The council will vote on a text drafted by the United States, Britain and France that would put 11 Syrians and 10 entities linked to chemical attacks in 2014 and 2015 on a UN blacklist.
Russia has vowed to use its veto to block the measure, which would mark the seventh time that Moscow has resorted to its veto power to shield its Damascus ally.
"In terms of sanctions against the Syrian leadership, I think that now they are completely inappropriate," Russian President Vladimir Putin said Tuesday at a press conference in Kyrgyzstan.
"This would not help the negotiation process but would only interfere or undermine confidence," Putin said, adding that Russia "will not support any new sanctions in relation to Syria."
The vote scheduled for 11:30 am (1630 GMT) would mark the first major council action by the new US administration of President Donald Trump, who is seeking warmer ties with Russia.
British Ambassador Matthew Rycroft said the three countries were united in the view that those responsible for chemical weapons use must be held accountable.
Support for the resolution will send a "strong, clear message... that the international community means business on preventing the use of these abhorrent weapons," Rycroft said.
US Ambassador Nikki Haley was in Washington on Monday to join Trump and Vice President Mike Pence for a White House lunch.
"How much longer is Russia going to continue to babysit and make excuses for the Syrian regime?" she said on Friday following a closed-door council meeting on Syria.
"People have died by being suffocated to death. That's barbaric."
The vote would see the Trump administration joining old allies France and Britain to confront Russia over its support for Syria.
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"We are very pleased that the new American administration has confirmed it shares completely our view on this and so we are ready to move forward," said French Ambassador Francois Delattre.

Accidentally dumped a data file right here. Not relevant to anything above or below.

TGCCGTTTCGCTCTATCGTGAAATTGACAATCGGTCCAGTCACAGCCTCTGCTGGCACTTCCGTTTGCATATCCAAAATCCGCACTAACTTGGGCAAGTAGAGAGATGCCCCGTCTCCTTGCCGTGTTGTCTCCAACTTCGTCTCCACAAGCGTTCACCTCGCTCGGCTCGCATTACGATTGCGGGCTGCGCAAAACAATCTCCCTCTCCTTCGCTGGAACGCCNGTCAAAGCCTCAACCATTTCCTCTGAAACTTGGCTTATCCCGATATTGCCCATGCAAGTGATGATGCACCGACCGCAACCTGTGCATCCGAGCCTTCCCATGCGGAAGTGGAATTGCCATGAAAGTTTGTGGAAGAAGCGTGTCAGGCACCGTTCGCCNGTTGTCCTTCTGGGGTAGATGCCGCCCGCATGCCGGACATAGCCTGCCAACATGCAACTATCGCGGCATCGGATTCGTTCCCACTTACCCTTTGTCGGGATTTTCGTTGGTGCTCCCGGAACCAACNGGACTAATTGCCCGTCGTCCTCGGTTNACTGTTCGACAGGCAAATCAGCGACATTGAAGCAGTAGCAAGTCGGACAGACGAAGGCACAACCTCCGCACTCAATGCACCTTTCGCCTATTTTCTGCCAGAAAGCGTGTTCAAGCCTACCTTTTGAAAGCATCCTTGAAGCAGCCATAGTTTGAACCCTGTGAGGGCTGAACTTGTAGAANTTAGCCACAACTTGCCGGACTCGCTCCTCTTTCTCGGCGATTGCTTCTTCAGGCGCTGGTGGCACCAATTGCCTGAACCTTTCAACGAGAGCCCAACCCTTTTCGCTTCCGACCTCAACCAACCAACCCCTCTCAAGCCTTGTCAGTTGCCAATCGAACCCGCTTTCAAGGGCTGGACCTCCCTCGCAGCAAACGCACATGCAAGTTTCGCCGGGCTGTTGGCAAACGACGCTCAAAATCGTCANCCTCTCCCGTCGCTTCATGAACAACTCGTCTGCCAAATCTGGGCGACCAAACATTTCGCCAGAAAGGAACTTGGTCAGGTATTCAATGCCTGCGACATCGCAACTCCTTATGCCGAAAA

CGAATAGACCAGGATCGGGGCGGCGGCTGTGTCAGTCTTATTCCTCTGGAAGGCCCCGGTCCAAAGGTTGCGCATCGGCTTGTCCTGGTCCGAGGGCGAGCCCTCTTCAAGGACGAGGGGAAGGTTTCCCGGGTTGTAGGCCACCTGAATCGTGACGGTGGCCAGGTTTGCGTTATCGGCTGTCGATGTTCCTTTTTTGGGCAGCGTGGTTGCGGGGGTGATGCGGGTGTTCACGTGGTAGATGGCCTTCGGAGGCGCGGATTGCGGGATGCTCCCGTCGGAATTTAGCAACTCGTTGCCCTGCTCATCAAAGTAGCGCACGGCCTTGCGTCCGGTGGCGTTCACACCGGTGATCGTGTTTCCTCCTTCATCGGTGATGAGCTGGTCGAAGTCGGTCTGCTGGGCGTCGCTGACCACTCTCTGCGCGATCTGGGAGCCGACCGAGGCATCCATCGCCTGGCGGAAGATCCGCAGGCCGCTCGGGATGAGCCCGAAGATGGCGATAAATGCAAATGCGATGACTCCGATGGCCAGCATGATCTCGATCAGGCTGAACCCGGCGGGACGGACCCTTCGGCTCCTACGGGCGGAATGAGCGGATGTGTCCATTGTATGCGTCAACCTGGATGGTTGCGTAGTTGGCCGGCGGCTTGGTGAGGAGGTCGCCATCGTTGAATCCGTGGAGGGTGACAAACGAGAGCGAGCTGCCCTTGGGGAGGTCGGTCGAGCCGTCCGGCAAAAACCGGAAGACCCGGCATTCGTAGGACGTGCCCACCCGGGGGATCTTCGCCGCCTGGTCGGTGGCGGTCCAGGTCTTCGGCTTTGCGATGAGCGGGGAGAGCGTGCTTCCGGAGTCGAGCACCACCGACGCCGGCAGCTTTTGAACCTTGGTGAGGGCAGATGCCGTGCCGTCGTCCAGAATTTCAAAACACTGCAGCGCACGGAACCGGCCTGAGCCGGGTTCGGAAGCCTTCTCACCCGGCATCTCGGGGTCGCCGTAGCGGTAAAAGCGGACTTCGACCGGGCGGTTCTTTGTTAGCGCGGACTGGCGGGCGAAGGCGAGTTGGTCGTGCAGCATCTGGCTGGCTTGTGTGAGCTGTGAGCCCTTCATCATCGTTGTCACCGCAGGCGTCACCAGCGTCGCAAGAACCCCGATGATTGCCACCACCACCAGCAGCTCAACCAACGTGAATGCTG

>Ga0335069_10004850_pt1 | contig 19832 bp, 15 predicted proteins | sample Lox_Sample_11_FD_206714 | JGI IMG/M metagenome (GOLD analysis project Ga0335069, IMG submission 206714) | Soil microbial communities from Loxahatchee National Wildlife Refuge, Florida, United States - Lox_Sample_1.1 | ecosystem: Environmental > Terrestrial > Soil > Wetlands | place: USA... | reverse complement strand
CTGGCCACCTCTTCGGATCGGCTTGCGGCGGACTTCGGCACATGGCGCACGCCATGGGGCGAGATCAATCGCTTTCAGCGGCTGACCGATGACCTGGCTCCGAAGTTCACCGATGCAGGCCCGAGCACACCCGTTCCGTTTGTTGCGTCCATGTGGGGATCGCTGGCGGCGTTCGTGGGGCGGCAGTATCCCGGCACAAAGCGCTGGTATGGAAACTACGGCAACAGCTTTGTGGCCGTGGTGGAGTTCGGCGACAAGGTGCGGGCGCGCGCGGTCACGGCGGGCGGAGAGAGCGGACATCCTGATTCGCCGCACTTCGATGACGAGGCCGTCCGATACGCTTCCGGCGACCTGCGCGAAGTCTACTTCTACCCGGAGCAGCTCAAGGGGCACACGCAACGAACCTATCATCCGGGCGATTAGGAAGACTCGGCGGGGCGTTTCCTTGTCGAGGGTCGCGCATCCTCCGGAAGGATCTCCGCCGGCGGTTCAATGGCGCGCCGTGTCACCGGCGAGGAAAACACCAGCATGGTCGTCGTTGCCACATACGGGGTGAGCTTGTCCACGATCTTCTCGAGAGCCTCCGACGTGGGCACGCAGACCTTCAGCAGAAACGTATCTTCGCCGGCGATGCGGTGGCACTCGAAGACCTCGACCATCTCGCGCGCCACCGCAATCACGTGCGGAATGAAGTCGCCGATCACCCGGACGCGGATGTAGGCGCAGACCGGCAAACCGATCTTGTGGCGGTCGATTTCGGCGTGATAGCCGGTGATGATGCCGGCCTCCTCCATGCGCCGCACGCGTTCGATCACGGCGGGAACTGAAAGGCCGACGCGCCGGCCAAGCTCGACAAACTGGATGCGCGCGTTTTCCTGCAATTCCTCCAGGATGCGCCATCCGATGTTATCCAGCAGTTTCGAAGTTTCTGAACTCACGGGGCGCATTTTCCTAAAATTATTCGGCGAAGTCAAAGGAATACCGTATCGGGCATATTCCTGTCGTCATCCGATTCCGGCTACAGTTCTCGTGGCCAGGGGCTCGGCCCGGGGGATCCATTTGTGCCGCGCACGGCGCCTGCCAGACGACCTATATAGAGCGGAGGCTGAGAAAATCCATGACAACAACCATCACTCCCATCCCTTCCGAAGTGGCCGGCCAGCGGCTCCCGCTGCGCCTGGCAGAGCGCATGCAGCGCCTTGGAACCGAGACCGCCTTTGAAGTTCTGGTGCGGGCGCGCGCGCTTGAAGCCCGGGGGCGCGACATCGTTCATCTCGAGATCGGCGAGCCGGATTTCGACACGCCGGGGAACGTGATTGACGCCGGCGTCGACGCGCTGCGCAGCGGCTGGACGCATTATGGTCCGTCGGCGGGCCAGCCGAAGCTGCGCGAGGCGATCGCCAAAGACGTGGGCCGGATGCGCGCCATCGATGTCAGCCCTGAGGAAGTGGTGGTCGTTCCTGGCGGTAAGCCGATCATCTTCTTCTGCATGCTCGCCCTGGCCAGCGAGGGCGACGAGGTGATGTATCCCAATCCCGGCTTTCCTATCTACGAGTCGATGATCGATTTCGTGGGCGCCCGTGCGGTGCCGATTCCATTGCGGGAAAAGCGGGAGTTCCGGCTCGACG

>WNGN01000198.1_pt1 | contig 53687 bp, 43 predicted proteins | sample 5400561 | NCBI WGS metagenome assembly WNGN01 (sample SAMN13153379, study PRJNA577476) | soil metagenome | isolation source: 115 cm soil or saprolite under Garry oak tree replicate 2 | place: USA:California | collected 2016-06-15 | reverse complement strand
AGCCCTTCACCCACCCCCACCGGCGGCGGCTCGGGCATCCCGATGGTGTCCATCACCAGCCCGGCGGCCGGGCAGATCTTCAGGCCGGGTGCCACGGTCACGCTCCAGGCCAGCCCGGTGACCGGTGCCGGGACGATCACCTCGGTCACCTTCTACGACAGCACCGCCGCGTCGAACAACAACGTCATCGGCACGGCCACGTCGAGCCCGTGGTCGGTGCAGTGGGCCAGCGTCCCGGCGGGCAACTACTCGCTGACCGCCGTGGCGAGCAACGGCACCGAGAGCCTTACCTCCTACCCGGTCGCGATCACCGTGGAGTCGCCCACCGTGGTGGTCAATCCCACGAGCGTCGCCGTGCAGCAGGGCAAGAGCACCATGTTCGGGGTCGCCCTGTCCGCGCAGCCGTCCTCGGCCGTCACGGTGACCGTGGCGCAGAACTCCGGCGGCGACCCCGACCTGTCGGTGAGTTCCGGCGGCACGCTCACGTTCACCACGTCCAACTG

Russian Deputy Ambassador Vladimir Safronkov said Friday that Moscow would veto the measure because it was "one-sided" and based on "insufficient proof."
The Syrian government has repeatedly denied using chemical weapons in the war that has killed 310,000 people since March 2011.
Punishing those behind chlorine attacks
The vote comes as UN-brokered talks in Geneva to end the war in Syria were struggling to get off the ground while government air strikes continued, despite a ceasefire.
The draft resolution follows a UN-led investigation which concluded in October that the Syrian air force had dropped chlorine barrel-bombs from helicopters on three opposition-held villages in 2014 and 2015.
The joint panel of the United Nations and the Organization for the Prohibition of Chemical Weapons (OPCW) also found that Islamic State jihadists used mustard gas in an attack in 2015.
Under the measure, 11 Syrians, mostly military officials, and 10 entities linked to chemical weapons development would be placed on a UN sanctions blacklist, hit by a global travel ban and assets freeze.
The draft resolution would also ban the sale, supply or transfer of helicopters and related materiel, including spare parts, to the Syrian armed forces or the government.
The UN-OPCW panel had identified the Syrian air force units who dropped chlorine barrel-bombs on the villages of Qmenas, Talmenes and Sarmin in 2014 and 2015.
The head of Syrian air force intelligence, Major General Jamil Hassan, and Major General Saji Jamil Darwish, the commander of Syrian air force operations during the attacks on the villages, are among those on the proposed blacklist.
The United States last month imposed sanctions on 18 senior Syrian military officers and officials over the use of chemical weapons.
Chlorine use as a weapon is banned under the Chemical Weapons Convention, which Syria joined in 2013 under pressure from Russia.